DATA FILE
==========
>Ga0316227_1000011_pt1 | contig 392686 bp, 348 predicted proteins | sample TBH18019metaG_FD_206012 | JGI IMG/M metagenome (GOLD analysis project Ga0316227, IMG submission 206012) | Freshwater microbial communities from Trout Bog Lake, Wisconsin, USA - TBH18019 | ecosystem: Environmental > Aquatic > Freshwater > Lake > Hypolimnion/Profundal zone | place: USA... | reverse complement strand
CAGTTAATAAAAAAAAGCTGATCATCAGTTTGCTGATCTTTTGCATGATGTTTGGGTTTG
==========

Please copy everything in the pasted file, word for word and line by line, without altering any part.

>Ga0316227_1000011_pt1 | contig 392686 bp, 348 predicted proteins | sample TBH18019metaG_FD_206012 | JGI IMG/M metagenome (GOLD analysis project Ga0316227, IMG submission 206012) | Freshwater microbial communities from Trout Bog Lake, Wisconsin, USA - TBH18019 | ecosystem: Environmental > Aquatic > Freshwater > Lake > Hypolimnion/Profundal zone | place: USA... | reverse complement strand
CAGTTAATAAAAAAAAGCTGATCATCAGTTTGCTGATCTTTTGCATGATGTTTGGGTTTG